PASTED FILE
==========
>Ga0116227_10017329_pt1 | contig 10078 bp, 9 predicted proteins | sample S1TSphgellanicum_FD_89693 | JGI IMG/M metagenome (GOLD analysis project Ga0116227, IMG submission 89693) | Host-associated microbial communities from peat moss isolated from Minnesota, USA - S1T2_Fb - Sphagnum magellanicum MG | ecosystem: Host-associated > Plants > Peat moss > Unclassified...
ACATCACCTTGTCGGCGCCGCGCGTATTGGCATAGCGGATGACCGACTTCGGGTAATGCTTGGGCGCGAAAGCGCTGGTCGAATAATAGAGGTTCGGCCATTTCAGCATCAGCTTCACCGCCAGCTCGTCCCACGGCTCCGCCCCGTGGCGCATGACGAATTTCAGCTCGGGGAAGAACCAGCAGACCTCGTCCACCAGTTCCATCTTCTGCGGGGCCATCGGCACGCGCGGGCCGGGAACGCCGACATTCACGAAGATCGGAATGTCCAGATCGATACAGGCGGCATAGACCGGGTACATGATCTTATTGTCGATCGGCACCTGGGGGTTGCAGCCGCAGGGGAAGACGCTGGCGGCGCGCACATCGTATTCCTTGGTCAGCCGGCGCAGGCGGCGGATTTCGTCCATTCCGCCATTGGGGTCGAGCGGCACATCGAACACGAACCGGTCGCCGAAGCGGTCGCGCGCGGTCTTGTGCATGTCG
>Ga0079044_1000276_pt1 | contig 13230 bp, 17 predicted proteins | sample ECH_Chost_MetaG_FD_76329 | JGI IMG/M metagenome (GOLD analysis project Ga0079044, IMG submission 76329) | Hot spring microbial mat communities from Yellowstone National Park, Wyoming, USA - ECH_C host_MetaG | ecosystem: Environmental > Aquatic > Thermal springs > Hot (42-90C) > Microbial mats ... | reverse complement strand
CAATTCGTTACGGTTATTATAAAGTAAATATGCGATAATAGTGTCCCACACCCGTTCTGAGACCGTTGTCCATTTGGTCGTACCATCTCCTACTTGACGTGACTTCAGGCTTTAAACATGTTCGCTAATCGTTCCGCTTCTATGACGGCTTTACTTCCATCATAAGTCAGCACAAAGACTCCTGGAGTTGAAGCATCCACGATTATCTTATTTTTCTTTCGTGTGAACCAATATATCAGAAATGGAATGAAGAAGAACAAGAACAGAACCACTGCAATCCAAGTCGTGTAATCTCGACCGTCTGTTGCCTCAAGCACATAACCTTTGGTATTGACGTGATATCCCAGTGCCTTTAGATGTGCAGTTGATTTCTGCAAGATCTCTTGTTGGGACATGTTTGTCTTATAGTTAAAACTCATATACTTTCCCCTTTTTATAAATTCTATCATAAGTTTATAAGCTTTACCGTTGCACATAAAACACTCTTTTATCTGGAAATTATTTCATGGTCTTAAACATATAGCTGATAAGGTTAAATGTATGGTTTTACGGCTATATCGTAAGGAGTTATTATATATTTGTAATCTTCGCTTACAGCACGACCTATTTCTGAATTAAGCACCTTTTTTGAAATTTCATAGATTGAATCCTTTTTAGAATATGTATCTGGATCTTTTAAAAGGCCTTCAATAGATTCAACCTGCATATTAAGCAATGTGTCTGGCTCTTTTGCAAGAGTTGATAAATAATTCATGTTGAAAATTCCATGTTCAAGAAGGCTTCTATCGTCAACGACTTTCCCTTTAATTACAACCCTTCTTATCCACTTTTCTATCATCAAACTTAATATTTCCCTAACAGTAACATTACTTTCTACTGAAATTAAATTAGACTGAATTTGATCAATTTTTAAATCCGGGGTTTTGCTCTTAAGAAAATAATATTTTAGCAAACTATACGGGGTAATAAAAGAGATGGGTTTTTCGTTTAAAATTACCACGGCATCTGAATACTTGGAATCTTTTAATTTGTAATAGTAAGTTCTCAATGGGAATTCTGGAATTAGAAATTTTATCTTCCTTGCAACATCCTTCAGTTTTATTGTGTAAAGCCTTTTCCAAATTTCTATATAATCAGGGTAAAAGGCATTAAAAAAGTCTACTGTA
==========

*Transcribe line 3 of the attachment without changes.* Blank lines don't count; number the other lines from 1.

>Ga0079044_1000276_pt1 | contig 13230 bp, 17 predicted proteins | sample ECH_Chost_MetaG_FD_76329 | JGI IMG/M metagenome (GOLD analysis project Ga0079044, IMG submission 76329) | Hot spring microbial mat communities from Yellowstone National Park, Wyoming, USA - ECH_C host_MetaG | ecosystem: Environmental > Aquatic > Thermal springs > Hot (42-90C) > Microbial mats ... | reverse complement strand